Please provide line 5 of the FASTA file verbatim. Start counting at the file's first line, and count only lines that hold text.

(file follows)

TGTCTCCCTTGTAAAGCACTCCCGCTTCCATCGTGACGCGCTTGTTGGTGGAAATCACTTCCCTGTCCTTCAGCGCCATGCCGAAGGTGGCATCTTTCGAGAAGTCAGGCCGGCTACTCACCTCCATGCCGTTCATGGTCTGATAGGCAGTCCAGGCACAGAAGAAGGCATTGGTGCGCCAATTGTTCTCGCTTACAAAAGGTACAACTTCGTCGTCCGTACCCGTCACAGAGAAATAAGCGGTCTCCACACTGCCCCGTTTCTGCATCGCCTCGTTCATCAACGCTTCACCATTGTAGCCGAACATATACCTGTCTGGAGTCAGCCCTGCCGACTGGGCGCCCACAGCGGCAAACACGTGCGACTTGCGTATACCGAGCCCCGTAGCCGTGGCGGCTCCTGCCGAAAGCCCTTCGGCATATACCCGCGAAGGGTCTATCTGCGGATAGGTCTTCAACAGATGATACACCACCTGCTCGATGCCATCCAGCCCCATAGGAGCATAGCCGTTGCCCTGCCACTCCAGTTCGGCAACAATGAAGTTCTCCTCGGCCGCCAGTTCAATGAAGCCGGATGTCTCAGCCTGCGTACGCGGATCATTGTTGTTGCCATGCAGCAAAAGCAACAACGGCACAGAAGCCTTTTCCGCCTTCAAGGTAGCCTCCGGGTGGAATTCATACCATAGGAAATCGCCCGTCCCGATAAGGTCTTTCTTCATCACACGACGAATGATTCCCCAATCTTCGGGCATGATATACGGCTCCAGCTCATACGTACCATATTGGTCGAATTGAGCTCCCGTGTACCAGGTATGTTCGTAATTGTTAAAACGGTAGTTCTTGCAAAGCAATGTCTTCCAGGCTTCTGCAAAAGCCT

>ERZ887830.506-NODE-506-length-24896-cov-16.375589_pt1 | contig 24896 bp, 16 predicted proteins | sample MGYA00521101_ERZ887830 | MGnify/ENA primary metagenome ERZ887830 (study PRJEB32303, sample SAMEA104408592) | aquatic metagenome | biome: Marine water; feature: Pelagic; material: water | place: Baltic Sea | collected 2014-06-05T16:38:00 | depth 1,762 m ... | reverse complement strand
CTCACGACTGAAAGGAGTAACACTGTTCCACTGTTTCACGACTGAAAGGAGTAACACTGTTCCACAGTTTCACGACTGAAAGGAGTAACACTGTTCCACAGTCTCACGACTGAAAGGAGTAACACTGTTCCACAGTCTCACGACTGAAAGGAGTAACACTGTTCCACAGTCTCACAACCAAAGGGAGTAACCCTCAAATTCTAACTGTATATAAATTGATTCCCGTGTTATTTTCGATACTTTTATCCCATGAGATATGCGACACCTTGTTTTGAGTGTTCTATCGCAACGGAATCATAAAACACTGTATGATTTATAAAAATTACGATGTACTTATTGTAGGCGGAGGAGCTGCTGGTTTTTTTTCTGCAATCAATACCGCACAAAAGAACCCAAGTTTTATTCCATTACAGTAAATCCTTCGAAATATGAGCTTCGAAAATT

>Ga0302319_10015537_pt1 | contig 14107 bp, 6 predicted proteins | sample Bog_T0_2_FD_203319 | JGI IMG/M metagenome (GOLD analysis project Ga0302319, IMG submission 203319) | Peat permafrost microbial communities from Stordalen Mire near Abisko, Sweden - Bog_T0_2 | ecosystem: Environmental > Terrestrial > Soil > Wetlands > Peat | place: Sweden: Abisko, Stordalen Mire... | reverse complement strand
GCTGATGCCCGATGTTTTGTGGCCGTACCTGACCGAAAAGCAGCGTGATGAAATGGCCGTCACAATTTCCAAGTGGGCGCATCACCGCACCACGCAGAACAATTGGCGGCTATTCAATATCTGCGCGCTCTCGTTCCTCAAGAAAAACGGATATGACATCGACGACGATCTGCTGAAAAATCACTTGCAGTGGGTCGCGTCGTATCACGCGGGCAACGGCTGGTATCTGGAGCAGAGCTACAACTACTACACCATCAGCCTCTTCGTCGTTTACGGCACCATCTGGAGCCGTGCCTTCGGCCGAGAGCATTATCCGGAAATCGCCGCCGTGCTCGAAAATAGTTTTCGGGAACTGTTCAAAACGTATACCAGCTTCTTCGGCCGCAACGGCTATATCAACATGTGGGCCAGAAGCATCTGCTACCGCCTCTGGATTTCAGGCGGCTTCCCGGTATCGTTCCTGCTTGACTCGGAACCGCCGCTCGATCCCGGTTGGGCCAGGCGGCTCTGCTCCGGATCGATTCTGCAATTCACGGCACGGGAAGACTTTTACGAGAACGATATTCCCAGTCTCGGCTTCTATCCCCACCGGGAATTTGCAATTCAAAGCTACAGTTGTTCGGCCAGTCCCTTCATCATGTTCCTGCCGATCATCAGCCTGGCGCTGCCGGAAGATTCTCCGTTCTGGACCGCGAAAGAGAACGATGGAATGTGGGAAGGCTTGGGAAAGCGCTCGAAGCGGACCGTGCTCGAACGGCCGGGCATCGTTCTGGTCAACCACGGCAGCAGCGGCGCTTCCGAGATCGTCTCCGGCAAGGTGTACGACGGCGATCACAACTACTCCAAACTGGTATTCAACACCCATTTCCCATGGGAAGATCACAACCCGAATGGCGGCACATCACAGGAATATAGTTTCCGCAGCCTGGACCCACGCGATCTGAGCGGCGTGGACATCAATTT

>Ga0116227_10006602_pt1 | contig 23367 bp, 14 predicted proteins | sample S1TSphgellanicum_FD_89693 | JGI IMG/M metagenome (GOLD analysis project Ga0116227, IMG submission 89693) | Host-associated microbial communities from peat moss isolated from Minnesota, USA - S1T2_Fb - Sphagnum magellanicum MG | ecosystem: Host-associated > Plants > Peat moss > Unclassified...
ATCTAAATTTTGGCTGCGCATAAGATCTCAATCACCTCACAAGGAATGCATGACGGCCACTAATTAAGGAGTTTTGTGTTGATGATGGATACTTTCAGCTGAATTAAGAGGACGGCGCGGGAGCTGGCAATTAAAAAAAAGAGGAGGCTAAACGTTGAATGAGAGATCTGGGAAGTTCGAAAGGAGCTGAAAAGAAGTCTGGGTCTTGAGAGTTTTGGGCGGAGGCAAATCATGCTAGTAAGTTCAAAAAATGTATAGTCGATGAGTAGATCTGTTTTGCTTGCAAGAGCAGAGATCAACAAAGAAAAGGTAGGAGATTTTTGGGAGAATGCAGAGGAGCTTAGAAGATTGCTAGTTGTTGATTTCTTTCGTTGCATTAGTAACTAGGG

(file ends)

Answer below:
GCTGATGCCCGATGTTTTGTGGCCGTACCTGACCGAAAAGCAGCGTGATGAAATGGCCGTCACAATTTCCAAGTGGGCGCATCACCGCACCACGCAGAACAATTGGCGGCTATTCAATATCTGCGCGCTCTCGTTCCTCAAGAAAAACGGATATGACATCGACGACGATCTGCTGAAAAATCACTTGCAGTGGGTCGCGTCGTATCACGCGGGCAACGGCTGGTATCTGGAGCAGAGCTACAACTACTACACCATCAGCCTCTTCGTCGTTTACGGCACCATCTGGAGCCGTGCCTTCGGCCGAGAGCATTATCCGGAAATCGCCGCCGTGCTCGAAAATAGTTTTCGGGAACTGTTCAAAACGTATACCAGCTTCTTCGGCCGCAACGGCTATATCAACATGTGGGCCAGAAGCATCTGCTACCGCCTCTGGATTTCAGGCGGCTTCCCGGTATCGTTCCTGCTTGACTCGGAACCGCCGCTCGATCCCGGTTGGGCCAGGCGGCTCTGCTCCGGATCGATTCTGCAATTCACGGCACGGGAAGACTTTTACGAGAACGATATTCCCAGTCTCGGCTTCTATCCCCACCGGGAATTTGCAATTCAAAGCTACAGTTGTTCGGCCAGTCCCTTCATCATGTTCCTGCCGATCATCAGCCTGGCGCTGCCGGAAGATTCTCCGTTCTGGACCGCGAAAGAGAACGATGGAATGTGGGAAGGCTTGGGAAAGCGCTCGAAGCGGACCGTGCTCGAACGGCCGGGCATCGTTCTGGTCAACCACGGCAGCAGCGGCGCTTCCGAGATCGTCTCCGGCAAGGTGTACGACGGCGATCACAACTACTCCAAACTGGTATTCAACACCCATTTCCCATGGGAAGATCACAACCCGAATGGCGGCACATCACAGGAATATAGTTTCCGCAGCCTGGACCCACGCGATCTGAGCGGCGTGGACATCAATTT